This year, Denver-founded Messner Reeves LLP is marking 28 years and in December moved into a new space.
Since it was founded in 1995, the firm has grown to around 150 attorneys across 11 offices in seven states. Looking ahead, leadership said they hope to strike a balance to meet emerging challenges while attracting and retaining talent.
In December 2022, Messner Reeves’ flagship office in Denver moved from its previous location in a historic building near Union Station to a new space down the road. The new office on the seventh floor of The Triangle Building at 1550 Wewatta St. is around 30% smaller than the previous space, Chief Operating Officer and Denver Managing Partner Michelle Harden estimates, but was selected and laid out with hybrid and remote work in mind for the 38 attorneys based in Denver.
In 28 Years
Messner Reeves was founded by a handful of attorneys including name-sake partners David Reeves and Corky Messner who left BigLaw to start their own firm.
Chief Executive Officer and Managing Partner Caleb Meyer explained Chipotle was one of the firm’s first clients and it grew in stride with the now national restaurant chain.
“We like to partner with our clients for their growth and development for a long period of time. And, and that’s exactly how our firm grew,” said Meyer.
In the years since its founding, the firm has expanded its practice areas, clients and footprint.
Messner Reeves has three offices in Colorado — one in Denver, one in the Denver Tech Center and one in Colorado Springs — and many outside Colorado.
The firm opened its first offices out of state in 2013 in New York and southern California. In 2014, the Las Vegas office opened followed by offices in Silicon Valley and Utah in 2017. Most recently, Messner Reeves opened an office in Phoenix. Other locations include Reno, Nevada, and Cheyenne, Wyoming.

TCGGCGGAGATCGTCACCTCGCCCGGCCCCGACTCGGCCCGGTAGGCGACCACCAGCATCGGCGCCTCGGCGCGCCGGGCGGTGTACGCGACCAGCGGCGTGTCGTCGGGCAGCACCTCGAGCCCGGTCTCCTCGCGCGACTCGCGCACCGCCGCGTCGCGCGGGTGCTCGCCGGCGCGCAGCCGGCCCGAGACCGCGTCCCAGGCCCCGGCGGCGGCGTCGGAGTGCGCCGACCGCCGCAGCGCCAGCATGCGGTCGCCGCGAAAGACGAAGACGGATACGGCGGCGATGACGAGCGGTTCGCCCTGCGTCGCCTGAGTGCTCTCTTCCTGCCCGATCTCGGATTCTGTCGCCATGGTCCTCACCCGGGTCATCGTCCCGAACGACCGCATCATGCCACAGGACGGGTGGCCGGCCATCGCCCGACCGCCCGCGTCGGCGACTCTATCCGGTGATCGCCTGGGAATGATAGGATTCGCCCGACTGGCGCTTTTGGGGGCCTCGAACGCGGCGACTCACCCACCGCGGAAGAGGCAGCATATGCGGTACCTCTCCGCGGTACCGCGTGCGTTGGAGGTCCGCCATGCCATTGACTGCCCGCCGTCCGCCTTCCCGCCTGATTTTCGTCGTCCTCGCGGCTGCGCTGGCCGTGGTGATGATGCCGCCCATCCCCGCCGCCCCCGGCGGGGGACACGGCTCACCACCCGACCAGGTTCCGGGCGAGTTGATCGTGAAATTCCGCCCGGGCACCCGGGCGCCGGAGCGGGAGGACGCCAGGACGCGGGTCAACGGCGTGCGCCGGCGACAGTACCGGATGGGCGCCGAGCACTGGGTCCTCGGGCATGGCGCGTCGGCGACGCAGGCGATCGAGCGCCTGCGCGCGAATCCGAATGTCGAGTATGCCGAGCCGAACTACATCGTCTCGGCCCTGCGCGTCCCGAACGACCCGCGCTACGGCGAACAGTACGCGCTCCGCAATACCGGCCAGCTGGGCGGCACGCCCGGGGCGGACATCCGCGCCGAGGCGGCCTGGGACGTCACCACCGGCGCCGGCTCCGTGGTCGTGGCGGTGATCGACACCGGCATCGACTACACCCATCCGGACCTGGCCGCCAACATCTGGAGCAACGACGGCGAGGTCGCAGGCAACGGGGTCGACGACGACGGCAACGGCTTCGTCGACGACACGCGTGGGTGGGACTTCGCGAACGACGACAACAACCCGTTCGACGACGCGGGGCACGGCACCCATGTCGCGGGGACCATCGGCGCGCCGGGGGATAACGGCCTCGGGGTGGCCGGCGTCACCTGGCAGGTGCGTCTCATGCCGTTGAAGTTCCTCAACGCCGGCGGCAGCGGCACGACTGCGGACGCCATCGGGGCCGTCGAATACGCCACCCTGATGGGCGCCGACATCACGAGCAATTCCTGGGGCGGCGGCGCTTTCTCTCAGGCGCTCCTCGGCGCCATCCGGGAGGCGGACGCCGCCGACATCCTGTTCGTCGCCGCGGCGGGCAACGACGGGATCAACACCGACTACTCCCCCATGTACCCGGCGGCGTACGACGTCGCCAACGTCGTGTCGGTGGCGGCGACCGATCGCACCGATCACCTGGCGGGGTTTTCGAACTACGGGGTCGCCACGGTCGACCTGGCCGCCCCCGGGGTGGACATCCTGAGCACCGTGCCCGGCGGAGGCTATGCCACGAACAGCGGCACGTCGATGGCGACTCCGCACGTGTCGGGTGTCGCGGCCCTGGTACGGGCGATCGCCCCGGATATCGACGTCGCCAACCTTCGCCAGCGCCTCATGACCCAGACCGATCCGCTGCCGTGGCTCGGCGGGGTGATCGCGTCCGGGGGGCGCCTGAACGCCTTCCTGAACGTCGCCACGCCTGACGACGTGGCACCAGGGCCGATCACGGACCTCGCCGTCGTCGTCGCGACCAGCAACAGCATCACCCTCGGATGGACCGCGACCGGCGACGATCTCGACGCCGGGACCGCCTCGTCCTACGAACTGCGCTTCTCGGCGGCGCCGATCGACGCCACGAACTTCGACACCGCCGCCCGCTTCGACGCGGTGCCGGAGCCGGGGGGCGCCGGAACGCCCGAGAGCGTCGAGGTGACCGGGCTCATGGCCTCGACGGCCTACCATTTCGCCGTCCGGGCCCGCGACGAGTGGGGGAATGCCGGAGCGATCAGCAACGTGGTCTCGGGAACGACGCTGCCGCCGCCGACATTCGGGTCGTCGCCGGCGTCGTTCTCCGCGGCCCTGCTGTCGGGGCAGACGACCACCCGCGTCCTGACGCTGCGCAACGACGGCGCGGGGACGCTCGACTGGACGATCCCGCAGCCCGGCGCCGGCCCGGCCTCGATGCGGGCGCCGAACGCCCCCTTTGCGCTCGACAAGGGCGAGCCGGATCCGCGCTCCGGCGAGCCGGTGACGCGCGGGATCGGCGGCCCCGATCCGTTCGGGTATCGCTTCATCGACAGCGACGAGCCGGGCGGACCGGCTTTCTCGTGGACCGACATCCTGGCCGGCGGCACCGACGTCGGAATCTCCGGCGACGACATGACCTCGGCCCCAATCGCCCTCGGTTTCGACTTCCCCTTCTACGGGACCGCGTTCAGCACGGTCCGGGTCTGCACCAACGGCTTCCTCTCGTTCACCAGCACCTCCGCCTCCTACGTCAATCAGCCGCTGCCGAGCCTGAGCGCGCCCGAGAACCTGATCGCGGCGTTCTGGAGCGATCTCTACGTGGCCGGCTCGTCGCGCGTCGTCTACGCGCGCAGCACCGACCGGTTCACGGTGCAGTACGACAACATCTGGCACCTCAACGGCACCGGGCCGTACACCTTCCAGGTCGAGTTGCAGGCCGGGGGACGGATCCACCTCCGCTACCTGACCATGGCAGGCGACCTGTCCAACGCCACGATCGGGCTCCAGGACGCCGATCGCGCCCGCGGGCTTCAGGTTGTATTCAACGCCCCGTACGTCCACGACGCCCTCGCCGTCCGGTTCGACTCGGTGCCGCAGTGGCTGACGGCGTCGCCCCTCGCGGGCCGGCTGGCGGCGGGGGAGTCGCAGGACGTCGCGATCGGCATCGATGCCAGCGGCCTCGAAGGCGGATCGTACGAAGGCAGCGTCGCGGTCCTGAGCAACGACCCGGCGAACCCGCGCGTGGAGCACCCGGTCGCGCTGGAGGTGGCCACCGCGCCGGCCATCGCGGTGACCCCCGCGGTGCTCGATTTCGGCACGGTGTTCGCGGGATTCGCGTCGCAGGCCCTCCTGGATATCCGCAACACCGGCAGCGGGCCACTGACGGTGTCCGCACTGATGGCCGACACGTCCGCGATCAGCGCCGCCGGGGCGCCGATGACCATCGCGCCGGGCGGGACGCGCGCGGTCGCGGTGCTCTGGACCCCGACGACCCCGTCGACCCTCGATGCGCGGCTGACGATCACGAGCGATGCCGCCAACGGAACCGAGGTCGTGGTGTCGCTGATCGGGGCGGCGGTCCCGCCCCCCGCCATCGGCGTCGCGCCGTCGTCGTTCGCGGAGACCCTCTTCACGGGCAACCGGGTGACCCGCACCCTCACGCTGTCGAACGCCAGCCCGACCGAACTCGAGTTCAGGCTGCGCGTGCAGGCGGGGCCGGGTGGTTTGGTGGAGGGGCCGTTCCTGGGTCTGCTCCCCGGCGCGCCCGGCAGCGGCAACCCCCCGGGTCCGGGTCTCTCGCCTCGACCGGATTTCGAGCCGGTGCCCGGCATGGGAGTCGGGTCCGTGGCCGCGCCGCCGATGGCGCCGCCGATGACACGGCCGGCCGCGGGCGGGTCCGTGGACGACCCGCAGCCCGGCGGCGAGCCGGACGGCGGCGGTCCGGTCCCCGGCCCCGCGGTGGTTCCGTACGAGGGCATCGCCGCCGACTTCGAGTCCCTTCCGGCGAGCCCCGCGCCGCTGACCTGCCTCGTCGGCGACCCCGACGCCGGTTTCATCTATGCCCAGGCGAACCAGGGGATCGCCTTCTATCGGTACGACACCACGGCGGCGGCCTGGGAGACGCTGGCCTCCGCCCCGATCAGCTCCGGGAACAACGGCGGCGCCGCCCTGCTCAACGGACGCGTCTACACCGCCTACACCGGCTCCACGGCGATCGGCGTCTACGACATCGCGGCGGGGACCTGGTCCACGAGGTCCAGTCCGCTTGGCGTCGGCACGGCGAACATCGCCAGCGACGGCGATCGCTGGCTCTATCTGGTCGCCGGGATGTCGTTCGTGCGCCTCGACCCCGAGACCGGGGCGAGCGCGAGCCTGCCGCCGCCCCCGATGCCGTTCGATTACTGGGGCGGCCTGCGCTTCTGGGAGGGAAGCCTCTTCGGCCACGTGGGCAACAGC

Meyer now considers the firm a full-service, regional firm with a national platform. “In terms of a trajectory, it’s probably been more exponential over the last 10 years than it was in the beginning,” he added. The firm now has practices in employment law, litigation, immigration law, financing and more.
Looking ahead, Messner Reeves hopes to keep growing, both organically and strategically.
Harden joined the firm in 2005 when there were 18 attorneys. She said while headcount, practice areas and clients have grown exponentially in recent years, it’s been in response to client demand. “It’s been people saying, ‘Hey, I’ve got work in southern California,’ and we said let us help you with that,” Harden explained.
‘Striking a Balance’
The new office space has been designed with an understanding that attorneys and professionals have new expectations when it comes to in-person work. But other growing expectations of younger attorneys around work-life balance are also something the firm has in mind.
The space has permanent desks and offices but Harden explained the expectation for most is to leave your desk clean and ready for others to use when you leave.
“The biggest component that’s different from our old space is that we thought about people’s frequency in the office and what makes them successful in terms of their workspace and then still allowing that flexibility,” said Vice President of Human Resources Eleanor Deaton. She explained that since the pandemic, the firm has tried to meet professionals where they are and allow remote or in-person work based on individual needs.